Monday, September 21, 2009

2009 books on sex crimes against children

Our extended family includes a convicted pedophile. This year, under an assumed name, he published his memoir, in which he describes his obsessive search for friends, jobs, and travel destinations that gave him sexual access to young boys, much like “Molly” and “Sara’s” paternal grandfather in the custody case reported at

Both men went to prison for these crimes--but not for their crimes against children in their own families. (An editor removed accounts of incest from our relative’s book, apparently because these “complicated” his story.)

The late Richard Gardner, psychiatrist, author, and self-publisher, created “Parental Alienation Syndrome” in 1985 and built it into a cottage industry. He lobbied against mandatory reporting of sex crimes against children. He argued that society was too restrictive when it prohibits sex between adults and children.

His theory held that children who complain of abuse by their fathers should not be believed, since their mothers had probably alienated, brainwashed, and coached them. These children, Gardner advised, should be taken from their mothers and awarded to their fathers.

The National Council of Juvenile and Family Court Judges has emphatically rejected “Parental Alienation” for failure to meet evidentiary standards. But Rhode Island’s Family Court has groomed psychologists who actively promote it.

This year, some superbly written books have been published that challenge pedophile assumptions:

Lost Paradise: From Mutiny on the Bounty to a Modern-Day Legacy of Sexual Mayhem, the Dark Secrets of Pitcairn Island Revealed

Journalist Kathy Marks tells of a historically Christian society where men routinely raped and assaulted children while women acquiesced on the Island of Pitcairn that was settled more than 200 years ago by mutineers. Marks went to the remote island in 2004 to report on the trials of village leaders and others for raping children. She provides an astonishing account of this sexually permissive criminal culture and some of its profoundly disturbing consequences.

Unspeakable: Father-Daughter Incest in American History

History Professor Lynn Sacco meticulously documents centuries of denial, steeped in class, race, and gender, that refused to prosecute white fathers for incest. She describes the manipulation of medical evidence to shore up patriarchal power at the expense of girls’ physical and emotional integrity. With concern for their own careers, otherwise progressive professionals have preferred to help defense attorneys "detect ‘malicious prosecutions’ and false allegations" rather than reporting actual medical evidence of abuse.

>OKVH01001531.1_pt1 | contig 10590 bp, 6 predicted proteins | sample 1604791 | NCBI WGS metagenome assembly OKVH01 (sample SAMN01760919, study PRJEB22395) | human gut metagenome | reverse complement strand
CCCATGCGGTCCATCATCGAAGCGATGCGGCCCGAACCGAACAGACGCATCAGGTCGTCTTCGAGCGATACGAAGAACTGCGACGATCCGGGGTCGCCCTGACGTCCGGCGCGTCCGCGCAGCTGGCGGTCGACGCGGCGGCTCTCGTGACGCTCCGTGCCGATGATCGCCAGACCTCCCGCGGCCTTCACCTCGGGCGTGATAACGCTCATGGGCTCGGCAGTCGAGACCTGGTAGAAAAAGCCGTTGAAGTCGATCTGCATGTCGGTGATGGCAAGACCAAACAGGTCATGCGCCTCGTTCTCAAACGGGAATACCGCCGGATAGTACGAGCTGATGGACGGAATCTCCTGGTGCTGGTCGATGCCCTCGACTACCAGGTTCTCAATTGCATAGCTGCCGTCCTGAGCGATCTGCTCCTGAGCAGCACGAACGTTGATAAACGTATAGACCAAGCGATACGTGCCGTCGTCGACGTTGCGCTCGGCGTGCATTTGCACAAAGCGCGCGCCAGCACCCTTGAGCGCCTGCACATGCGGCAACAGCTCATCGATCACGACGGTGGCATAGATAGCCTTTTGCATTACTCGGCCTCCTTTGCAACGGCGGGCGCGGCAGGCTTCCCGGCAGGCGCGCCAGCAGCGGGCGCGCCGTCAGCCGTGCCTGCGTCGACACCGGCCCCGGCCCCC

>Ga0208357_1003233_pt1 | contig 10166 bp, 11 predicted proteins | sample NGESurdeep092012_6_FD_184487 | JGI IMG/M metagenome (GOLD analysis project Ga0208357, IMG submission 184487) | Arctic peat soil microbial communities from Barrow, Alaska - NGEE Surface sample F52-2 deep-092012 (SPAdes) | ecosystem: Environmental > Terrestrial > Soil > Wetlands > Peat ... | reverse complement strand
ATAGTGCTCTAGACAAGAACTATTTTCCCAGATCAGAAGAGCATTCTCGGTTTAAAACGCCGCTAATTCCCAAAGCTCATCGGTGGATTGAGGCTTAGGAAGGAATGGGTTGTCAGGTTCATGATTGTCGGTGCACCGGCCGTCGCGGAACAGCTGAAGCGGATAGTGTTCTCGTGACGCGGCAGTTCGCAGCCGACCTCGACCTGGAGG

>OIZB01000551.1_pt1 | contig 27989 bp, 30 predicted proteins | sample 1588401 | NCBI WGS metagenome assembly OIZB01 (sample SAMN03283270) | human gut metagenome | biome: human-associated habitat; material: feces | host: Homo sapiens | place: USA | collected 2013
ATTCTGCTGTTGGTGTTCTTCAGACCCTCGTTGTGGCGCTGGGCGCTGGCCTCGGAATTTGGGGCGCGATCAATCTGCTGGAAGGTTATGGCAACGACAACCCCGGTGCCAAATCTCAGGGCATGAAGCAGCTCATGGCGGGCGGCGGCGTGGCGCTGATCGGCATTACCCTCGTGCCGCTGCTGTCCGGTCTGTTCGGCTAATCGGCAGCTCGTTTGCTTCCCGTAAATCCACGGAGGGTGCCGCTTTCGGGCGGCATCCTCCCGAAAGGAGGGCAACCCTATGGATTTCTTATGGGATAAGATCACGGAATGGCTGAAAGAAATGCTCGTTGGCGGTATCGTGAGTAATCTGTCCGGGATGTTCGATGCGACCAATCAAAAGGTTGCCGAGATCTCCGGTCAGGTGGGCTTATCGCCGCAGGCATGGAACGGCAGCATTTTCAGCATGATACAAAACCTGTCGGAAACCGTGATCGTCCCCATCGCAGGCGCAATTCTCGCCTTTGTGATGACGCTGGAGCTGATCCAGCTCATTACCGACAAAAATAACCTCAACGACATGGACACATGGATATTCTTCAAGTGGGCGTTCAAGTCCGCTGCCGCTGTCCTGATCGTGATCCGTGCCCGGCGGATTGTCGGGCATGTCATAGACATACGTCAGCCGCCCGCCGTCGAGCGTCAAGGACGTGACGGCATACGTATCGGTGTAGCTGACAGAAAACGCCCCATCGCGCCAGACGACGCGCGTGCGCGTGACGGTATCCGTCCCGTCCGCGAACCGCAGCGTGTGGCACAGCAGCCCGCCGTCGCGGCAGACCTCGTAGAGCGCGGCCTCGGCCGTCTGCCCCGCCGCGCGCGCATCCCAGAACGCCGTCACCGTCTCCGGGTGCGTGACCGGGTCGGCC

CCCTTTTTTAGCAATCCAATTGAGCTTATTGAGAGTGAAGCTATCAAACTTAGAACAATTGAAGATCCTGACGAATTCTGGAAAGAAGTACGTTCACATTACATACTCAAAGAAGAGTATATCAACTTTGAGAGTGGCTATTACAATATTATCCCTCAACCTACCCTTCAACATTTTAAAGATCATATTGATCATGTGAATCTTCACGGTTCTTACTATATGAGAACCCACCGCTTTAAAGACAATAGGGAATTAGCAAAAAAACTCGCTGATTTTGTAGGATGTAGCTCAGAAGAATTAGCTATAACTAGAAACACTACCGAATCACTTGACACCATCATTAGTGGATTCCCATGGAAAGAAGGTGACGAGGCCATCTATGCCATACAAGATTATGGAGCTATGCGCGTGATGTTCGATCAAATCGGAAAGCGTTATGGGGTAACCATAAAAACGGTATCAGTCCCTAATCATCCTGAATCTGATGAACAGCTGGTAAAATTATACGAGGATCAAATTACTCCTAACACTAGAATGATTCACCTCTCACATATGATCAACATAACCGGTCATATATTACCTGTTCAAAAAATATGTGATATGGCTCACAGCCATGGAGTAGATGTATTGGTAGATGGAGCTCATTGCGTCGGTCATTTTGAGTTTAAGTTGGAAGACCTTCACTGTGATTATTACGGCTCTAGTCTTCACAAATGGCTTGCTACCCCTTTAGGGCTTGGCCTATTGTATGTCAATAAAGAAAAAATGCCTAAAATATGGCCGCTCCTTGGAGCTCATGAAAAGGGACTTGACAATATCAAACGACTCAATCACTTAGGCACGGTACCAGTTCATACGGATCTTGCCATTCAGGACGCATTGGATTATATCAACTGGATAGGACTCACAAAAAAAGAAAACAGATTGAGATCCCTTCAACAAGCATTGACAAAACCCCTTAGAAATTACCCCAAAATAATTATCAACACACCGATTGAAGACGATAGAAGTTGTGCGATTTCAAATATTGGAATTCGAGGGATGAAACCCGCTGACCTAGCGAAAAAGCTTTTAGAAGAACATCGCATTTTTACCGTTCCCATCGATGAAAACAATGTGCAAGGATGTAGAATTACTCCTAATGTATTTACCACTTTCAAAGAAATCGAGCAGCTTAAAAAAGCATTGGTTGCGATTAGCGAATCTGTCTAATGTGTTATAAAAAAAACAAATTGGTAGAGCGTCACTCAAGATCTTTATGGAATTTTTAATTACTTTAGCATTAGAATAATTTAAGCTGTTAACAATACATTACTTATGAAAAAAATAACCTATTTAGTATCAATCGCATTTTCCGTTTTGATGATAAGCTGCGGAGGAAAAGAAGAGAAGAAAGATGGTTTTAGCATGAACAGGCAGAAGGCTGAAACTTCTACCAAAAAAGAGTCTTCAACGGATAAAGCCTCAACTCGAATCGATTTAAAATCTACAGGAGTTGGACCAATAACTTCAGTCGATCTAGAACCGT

Tempest in the Temple: Jewish Communities and Child Sex Scandals

Sociologist Amy Neustein exposes collusion between a district attorney and council of rabbis intent on suppressing sex abuse allegations against yeshiva administrators, therapists, and rabbis. In 2000, a Yiddish-language newspaper in Brooklyn, NY, published a full-page notice signed by fifty prominent rabbis reminding readers of the “severe prohibition” against informing non-Jewish authorities against another Jew. This included reporting child abuse to police. The record shows similarities to the Catholic Church's history of covering up sexual abuse of children by priests.

My Body Belongs To Me

Assistant District Attorney Jill Starishevsky prosecutes sex crimes against children in New York City. Her book uses simple words in readable rhymed verse to give young children a sense of ownership over their bodies. If an adult touches them in ways that scare them, they can tell parents or teachers. “He said it’s our secret/ and told me not to tell./ But I ran away real fast/ and then began to yell.” Sara Muller has illustrated the book with expressively whimsical drawings to help children understand their personal right to feel safe and respected.

Angela Shelton’s Warrior Workbook

Filmmaker Angela Shelton, who escaped childhood incest along with her siblings, has designed a therapeutic step-by-step journal that she subtitles “Be your own hero" with the reminder: "It’s never too late to have a happy childhood.” Her outspoken humor is healing and smartly illustrated by James Murray. Disarmingly clown-like and powerful, Angela’s infectious, can-do spirit and spontaneity help the wounded to take heart and find their unique voices.